What are our recommendations?
Recommendation: put conditions in place to ensure effectiveness
We recommend that the Minister of Finance and the Minister of J&V continue the positive developments regarding the selection of suspicious transactions and put the right conditions in place to optimise the effectiveness and efficiency of the disclosure system. The ministers can do this in cooperation with FIU-NL, the law enforcement agencies, the OM and the Anti-Money Laundering Centre (AMLC) by:
- improving the FIU-NL’s provision of information to the law enforcement agencies such that they can identify, assess and follow up relevant information faster and more easily;
- ensuring that the transactions with the highest risk are investigated and followed up where necessary, ensuring that information on these transactions is collected and making optimal use of scarce financial expertise. This can build on initiatives taken in 2021 by the FIOD, the National Office for Serious Fraud, Environmental Crime and Asset Confiscation and the AMLC, such as the development of monthly reports and the identification of suspicious transactions involving suspects that are not known to the law enforcement agencies.
Recommendation: improve insight into efficiency
We also recommend that the Minister of Finance and the Minister of J&V improve their insight into and accountability for the efficiency and effectiveness of anti-money laundering measures and the part played by the disclosure system. They can do this together with FIU-NL, the law enforcement agencies and the OM by:
- formulating specific goals for what they want to achieve and setting targets for when anti-money laundering measures and the disclosure system are efficient and effective. The ministers can do this by establishing a concrete link between what their ambitions (measurable goals with performance indicators and targets) and the measures and budget necessary to achieve the ambitions;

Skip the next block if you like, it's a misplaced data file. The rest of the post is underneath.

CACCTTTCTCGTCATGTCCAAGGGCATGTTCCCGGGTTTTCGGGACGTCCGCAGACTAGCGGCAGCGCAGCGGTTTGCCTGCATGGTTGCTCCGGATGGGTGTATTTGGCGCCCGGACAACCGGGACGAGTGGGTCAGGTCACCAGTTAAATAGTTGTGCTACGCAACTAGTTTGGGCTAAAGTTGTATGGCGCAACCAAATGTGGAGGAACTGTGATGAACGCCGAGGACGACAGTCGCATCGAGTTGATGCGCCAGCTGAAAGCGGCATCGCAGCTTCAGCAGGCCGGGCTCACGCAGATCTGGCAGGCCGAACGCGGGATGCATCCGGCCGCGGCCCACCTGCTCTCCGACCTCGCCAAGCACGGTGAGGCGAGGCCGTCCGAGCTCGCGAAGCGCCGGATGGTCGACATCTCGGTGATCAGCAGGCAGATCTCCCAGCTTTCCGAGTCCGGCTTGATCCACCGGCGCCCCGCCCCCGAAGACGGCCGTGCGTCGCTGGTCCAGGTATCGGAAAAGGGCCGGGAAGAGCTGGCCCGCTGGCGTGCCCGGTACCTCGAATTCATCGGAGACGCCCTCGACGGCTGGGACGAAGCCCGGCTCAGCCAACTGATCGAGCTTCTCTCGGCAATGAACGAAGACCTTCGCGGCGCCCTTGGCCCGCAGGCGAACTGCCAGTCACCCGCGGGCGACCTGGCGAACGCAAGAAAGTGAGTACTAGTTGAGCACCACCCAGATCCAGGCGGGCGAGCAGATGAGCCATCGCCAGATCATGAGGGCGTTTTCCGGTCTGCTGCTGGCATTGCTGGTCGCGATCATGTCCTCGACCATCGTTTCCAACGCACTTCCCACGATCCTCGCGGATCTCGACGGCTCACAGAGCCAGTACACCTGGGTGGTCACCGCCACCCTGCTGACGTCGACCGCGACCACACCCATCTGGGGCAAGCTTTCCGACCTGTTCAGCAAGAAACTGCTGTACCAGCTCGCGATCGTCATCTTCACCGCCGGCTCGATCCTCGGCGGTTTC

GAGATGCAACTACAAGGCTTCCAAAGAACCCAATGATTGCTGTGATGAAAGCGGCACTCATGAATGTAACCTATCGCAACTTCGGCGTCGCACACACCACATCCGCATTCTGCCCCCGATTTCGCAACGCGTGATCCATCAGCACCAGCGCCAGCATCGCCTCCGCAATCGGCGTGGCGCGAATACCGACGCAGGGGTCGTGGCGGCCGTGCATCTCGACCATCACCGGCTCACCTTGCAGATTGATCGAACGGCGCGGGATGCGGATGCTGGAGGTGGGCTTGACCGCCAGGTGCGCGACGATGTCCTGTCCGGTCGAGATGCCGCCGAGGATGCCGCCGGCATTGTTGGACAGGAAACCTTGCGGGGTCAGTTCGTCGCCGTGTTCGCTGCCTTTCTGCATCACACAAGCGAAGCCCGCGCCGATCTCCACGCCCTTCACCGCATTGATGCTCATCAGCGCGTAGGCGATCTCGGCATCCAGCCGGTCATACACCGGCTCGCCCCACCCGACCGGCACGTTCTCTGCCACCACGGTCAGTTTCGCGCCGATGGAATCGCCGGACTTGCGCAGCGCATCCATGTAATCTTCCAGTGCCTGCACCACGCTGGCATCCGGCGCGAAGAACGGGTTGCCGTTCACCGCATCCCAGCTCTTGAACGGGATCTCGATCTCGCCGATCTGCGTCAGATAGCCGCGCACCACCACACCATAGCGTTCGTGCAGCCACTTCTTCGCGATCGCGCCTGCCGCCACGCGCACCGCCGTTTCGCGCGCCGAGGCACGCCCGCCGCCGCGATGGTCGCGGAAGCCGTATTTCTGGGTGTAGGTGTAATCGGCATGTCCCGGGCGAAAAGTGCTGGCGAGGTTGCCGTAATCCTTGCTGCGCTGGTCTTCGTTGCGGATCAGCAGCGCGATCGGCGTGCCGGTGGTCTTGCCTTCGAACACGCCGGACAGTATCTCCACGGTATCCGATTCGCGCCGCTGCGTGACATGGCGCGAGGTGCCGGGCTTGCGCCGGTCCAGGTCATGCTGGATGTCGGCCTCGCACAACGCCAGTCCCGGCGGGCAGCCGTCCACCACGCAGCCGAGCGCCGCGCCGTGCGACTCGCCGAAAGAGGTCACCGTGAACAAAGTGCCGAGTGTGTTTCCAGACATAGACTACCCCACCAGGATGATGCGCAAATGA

- deciding what information is needed to determine whether they are achieving their ambitions with the budget and collecting that information as from 2023.
Why did we audit measures to combat money laundering?
We have audited money laundering on two previous occasions. In 2008, we published Combating money laundering and terrorism financing (Netherlands Court of Audit, 2008) and in 2014 we published Combating money laundering, status in 2013 (Netherlands Court of Audit, 2014).
We carried out this third audit on account of the sharp increase in disclosures of unusual transactions by institutions such as banks. According to FIU-NL, which receives and analyses the disclosures, the number of disclosures has risen from about 200,000 in 2011 to more than 722,000 in 2020 (see chapter 3). For this reason and given the findings of our earlier audits, how the closures are dealt with is even more relevant.
This third audit looked at the situation in 2021 and asked whether the Minister of Finance and the Minister of J&V had resolved the shortcomings found in the past. We looked in particular at the operation and results of the disclosure system, which is pivotal to combat money laundering and other forms of crime.
The audit report was published on Wednesday 8 June 2022.